Andrew Wolf – BB&T Capital Markets

No, I was just checking maybe—because I know this is the one period where you direct mail a lot. I was just checking on that.

Craig Carlock

Okay.

Andrew Wolf – BB&T Capital Markets

Two kind of housekeepings and then I’ll go. I heard something about the second quarter costs. Did you get an insurance settlement or something that helped the quarter? Was that on the financial statement?

Sean Crane

Yeah, we had a storm that happened in the second quarter and we got the reimbursement from insurance in the fourth quarter.

Andrew Wolf – BB&T Capital Markets

Okay. Can you say how much that amount was?

Sean Crane

I don’t think I want to comment on that level of detail. It wasn’t a huge amount, but it was worth noting.

Andrew Wolf – BB&T Capital Markets

Okay, all right. And lastly, on the Texas stores, are they either in the CAPEX or in the P&L, or certainly more in regards to the P&L, or do they not flow until you kind of open them?

Craig Carlock

I would say they’re certainly in the CAPEX and they’re certainly in the guidance, both the sales and the anticipated dead rent and the anticipated staffing requirements.

Andrew Wolf – BB&T Capital Markets

But in Q4, did they affect the Q4 financials, or because—I assume they’re not open yet. Accounting rules let you keep those expenses (inaudible).

Craig Carlock

Only to the extent we’ve hired assistant managers as part of our need to staff the 19 to 22 stores that are in the Q4.

Andrew Wolf – BB&T Capital Markets

I don’t know if you want to comment, but I know your stores open profitable and that’s sort of how you’re speaking about guidance. But do you anticipate that also in Houston?

Craig Carlock

Yeah, we have high expectations for Houston. Those are great locations in great parts of town, so I would say our expectations are—we’re very optimistic. My expectations are high.

One thing I would point out about some of the staffing comments is we are effectively changing the rate of growth of the company, the rate of new store openings, and so there is this kind of phenomenon where we’re staffing up and incurring those costs, incurring the training costs, incurring the dead rent expenses at a higher rate than we were a year ago, and it has an impact.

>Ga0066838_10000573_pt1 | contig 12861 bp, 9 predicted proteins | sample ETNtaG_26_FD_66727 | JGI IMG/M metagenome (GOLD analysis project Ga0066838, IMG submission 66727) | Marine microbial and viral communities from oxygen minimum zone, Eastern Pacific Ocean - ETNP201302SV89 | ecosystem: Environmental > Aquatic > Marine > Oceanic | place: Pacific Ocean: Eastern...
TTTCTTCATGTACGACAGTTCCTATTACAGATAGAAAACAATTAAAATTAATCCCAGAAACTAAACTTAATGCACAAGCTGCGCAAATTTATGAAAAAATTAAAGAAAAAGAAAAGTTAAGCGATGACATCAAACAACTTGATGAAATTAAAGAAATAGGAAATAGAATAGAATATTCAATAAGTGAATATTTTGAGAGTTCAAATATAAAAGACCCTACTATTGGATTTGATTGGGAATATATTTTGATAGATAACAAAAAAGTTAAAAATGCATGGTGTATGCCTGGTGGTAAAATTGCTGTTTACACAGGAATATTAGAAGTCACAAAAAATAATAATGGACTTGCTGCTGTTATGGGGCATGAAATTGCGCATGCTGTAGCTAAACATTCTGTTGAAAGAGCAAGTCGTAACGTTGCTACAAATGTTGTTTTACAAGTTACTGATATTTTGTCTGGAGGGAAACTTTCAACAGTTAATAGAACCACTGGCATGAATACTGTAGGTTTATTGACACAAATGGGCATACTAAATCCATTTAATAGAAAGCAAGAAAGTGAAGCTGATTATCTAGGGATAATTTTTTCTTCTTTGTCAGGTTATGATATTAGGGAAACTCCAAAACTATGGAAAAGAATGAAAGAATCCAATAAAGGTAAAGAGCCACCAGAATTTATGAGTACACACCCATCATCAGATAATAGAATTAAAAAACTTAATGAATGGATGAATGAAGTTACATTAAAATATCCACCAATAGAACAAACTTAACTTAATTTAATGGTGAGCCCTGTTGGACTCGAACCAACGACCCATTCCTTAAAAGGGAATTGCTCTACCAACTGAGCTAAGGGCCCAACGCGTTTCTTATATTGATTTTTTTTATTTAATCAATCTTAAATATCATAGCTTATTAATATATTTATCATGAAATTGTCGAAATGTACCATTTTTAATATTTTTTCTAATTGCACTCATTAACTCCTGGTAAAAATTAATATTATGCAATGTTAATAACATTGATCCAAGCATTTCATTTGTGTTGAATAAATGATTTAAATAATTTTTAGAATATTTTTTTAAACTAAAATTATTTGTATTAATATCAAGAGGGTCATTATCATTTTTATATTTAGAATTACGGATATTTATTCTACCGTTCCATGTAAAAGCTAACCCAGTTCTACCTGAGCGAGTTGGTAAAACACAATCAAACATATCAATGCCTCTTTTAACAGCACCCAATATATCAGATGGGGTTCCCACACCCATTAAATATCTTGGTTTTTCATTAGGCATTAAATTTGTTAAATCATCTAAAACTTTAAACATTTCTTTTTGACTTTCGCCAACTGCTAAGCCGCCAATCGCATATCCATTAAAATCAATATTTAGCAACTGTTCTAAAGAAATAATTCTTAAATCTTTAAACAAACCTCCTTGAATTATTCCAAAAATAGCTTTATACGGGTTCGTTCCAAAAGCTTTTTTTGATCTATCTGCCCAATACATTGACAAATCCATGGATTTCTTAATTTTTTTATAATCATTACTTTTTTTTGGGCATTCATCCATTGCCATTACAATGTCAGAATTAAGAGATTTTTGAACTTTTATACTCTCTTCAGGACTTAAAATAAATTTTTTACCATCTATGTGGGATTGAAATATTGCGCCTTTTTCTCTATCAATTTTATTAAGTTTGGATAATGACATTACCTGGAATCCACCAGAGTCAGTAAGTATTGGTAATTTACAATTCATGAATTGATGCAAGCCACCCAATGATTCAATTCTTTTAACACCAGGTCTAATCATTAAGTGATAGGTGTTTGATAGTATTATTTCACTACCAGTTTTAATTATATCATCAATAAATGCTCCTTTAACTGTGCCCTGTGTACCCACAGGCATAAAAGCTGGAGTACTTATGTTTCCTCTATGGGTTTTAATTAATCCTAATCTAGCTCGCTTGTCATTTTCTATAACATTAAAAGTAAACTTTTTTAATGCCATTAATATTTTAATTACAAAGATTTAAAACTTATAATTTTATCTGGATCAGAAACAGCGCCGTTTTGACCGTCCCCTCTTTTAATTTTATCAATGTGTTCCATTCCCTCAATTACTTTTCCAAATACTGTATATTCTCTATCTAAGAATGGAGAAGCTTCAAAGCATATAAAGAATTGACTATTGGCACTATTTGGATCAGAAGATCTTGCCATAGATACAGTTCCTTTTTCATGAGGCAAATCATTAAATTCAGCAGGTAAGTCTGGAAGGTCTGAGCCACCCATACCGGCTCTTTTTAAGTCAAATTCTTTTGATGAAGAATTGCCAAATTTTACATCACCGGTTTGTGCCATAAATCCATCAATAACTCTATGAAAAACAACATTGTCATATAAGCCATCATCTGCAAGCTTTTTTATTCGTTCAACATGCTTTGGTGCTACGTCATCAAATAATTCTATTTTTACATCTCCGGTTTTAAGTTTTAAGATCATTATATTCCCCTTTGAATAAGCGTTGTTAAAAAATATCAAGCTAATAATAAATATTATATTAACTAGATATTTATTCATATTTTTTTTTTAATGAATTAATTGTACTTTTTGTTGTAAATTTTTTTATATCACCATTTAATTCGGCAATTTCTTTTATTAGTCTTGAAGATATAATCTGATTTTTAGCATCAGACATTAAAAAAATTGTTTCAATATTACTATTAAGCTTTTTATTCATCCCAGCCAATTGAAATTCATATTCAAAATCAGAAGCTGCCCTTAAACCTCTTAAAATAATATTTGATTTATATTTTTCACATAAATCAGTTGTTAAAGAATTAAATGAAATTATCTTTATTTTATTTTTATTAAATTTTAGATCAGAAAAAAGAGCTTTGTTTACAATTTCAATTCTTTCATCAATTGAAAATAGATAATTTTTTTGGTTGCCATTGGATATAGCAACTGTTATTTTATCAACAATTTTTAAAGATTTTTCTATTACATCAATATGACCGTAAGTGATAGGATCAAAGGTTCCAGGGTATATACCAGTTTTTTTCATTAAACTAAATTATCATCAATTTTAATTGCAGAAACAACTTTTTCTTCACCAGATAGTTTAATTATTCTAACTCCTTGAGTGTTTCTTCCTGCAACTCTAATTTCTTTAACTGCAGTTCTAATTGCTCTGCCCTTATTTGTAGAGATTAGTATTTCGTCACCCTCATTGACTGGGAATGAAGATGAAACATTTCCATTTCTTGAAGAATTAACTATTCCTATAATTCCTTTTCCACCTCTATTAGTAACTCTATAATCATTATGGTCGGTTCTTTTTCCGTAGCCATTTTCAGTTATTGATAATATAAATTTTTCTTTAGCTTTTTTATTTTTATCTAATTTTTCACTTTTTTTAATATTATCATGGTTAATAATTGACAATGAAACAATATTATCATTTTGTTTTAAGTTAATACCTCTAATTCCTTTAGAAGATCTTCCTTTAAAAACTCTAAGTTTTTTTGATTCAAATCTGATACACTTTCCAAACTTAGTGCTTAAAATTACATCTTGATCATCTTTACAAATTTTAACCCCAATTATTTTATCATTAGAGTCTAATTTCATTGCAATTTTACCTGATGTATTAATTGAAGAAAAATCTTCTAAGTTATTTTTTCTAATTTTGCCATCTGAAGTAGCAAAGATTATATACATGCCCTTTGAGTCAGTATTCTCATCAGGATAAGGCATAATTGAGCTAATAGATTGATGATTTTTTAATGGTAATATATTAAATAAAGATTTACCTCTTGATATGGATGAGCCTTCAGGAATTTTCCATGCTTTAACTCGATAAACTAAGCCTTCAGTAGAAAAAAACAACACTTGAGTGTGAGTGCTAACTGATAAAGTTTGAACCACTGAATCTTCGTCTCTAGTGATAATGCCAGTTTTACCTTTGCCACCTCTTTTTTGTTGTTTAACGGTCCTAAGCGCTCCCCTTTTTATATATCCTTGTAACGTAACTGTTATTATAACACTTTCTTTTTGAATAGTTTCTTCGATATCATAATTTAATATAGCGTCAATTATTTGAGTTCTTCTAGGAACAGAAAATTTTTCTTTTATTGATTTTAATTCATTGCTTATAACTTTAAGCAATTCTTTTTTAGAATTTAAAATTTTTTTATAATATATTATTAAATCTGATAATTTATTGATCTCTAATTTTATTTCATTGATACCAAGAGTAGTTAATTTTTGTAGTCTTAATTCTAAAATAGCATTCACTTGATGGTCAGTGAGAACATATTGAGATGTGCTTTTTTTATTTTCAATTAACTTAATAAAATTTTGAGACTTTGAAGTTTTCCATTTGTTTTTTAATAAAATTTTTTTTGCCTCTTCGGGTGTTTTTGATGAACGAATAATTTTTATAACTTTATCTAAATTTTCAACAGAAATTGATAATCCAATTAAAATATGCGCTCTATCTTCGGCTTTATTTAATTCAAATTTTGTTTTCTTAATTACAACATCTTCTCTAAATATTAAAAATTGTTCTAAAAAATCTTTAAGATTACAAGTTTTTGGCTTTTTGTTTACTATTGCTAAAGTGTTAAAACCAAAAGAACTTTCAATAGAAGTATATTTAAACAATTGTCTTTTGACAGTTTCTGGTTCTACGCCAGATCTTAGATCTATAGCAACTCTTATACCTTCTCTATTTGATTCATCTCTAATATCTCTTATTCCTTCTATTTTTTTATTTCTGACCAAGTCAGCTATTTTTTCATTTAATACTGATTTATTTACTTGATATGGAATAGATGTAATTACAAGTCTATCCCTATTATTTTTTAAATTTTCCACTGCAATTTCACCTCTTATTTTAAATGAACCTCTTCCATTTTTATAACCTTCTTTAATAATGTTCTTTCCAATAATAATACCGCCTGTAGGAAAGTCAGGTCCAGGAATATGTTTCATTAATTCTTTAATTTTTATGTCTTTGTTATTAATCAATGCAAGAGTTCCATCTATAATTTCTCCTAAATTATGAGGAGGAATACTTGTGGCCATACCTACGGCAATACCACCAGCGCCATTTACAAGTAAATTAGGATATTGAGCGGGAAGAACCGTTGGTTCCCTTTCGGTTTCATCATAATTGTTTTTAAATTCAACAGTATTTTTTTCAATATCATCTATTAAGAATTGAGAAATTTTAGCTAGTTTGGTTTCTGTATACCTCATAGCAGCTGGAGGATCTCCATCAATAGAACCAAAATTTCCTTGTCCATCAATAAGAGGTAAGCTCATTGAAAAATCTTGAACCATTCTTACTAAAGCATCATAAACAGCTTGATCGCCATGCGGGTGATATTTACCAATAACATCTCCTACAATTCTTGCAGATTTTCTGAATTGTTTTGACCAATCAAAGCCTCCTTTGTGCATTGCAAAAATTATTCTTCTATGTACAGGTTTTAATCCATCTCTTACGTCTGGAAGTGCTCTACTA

Andrew Wolf – BB&T Capital Markets

Absolutely. Okay. Appreciate it. Thank you.

Craig Carlock

We probably have time for two more questions.

Operator

The next question comes from Ed Aaron from RBC Capital Markets.

Ed Aaron – RBC Capital Markets

Great, thank you. Craig, maybe I misheard this in your prepared remarks, but I thought you said that you saw a sharp decline – I think your term was unlike anything you had seen before. That just seems kind of strong, considering what you and everybody else in this industry went through in the recession. Did I hear that right?

Craig Carlock

You heard it right. I would say it was sharper and more sudden than anything we saw in 2008.

Ed Aaron – RBC Capital Markets

Wow – okay. And then my other question was did you see any evidence of actual trading down within your stores in terms of moving to lower tier product categories and so forth?

Craig Carlock

We look very carefully at that, and we did not. I think our sales trend was explained more by traffic than behavior once people got into the store.

Ed Aaron – RBC Capital Markets

Okay, thank you.

Operator